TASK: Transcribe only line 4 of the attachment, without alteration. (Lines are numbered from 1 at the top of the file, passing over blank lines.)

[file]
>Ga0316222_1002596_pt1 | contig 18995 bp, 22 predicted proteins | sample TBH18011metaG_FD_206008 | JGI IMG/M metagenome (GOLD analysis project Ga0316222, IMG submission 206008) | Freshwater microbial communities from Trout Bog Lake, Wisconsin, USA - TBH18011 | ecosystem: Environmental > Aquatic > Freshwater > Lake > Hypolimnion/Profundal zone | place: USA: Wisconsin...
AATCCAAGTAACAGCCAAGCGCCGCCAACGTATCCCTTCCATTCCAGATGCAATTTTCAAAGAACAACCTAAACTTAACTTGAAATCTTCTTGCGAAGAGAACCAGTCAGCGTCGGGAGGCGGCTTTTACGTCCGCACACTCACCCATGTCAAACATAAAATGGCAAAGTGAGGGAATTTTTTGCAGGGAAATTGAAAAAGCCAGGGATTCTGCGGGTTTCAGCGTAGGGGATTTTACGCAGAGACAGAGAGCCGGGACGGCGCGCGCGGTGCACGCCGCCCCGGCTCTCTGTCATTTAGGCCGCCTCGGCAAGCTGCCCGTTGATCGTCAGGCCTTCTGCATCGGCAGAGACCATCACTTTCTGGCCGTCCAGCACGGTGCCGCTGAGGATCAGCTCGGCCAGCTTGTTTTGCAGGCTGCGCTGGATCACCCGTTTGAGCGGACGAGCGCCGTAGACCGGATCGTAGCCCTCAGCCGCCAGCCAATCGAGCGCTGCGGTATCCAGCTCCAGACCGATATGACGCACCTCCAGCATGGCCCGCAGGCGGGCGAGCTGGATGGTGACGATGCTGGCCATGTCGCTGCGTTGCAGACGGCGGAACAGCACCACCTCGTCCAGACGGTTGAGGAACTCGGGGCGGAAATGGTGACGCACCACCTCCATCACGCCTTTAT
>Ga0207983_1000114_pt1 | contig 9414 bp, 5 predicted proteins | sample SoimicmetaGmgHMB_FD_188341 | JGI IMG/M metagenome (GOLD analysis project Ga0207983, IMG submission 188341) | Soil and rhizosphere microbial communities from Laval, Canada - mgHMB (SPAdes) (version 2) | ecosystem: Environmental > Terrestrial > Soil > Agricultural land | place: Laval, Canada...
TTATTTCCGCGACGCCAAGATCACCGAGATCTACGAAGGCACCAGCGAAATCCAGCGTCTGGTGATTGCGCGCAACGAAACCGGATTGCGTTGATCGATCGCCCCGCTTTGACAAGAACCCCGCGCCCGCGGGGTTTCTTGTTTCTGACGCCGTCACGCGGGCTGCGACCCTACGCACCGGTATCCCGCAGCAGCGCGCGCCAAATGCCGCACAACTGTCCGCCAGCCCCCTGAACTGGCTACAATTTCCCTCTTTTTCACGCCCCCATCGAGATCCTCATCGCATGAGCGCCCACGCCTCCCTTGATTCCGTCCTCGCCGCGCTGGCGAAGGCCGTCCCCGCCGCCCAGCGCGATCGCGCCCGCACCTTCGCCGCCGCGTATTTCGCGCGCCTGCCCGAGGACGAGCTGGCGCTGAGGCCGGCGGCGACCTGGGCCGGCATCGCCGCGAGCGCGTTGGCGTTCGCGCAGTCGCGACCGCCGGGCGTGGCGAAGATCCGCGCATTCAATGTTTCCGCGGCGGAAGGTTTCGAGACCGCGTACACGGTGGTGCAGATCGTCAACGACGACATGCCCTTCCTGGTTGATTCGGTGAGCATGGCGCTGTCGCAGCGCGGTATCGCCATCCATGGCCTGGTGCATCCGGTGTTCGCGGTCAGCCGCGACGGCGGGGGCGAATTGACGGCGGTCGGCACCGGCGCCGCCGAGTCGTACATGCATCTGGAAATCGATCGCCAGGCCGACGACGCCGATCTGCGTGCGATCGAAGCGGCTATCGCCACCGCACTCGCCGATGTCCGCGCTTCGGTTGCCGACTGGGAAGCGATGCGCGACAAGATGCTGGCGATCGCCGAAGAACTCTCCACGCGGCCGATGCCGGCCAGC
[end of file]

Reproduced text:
TTATTTCCGCGACGCCAAGATCACCGAGATCTACGAAGGCACCAGCGAAATCCAGCGTCTGGTGATTGCGCGCAACGAAACCGGATTGCGTTGATCGATCGCCCCGCTTTGACAAGAACCCCGCGCCCGCGGGGTTTCTTGTTTCTGACGCCGTCACGCGGGCTGCGACCCTACGCACCGGTATCCCGCAGCAGCGCGCGCCAAATGCCGCACAACTGTCCGCCAGCCCCCTGAACTGGCTACAATTTCCCTCTTTTTCACGCCCCCATCGAGATCCTCATCGCATGAGCGCCCACGCCTCCCTTGATTCCGTCCTCGCCGCGCTGGCGAAGGCCGTCCCCGCCGCCCAGCGCGATCGCGCCCGCACCTTCGCCGCCGCGTATTTCGCGCGCCTGCCCGAGGACGAGCTGGCGCTGAGGCCGGCGGCGACCTGGGCCGGCATCGCCGCGAGCGCGTTGGCGTTCGCGCAGTCGCGACCGCCGGGCGTGGCGAAGATCCGCGCATTCAATGTTTCCGCGGCGGAAGGTTTCGAGACCGCGTACACGGTGGTGCAGATCGTCAACGACGACATGCCCTTCCTGGTTGATTCGGTGAGCATGGCGCTGTCGCAGCGCGGTATCGCCATCCATGGCCTGGTGCATCCGGTGTTCGCGGTCAGCCGCGACGGCGGGGGCGAATTGACGGCGGTCGGCACCGGCGCCGCCGAGTCGTACATGCATCTGGAAATCGATCGCCAGGCCGACGACGCCGATCTGCGTGCGATCGAAGCGGCTATCGCCACCGCACTCGCCGATGTCCGCGCTTCGGTTGCCGACTGGGAAGCGATGCGCGACAAGATGCTGGCGATCGCCGAAGAACTCTCCACGCGGCCGATGCCGGCCAGC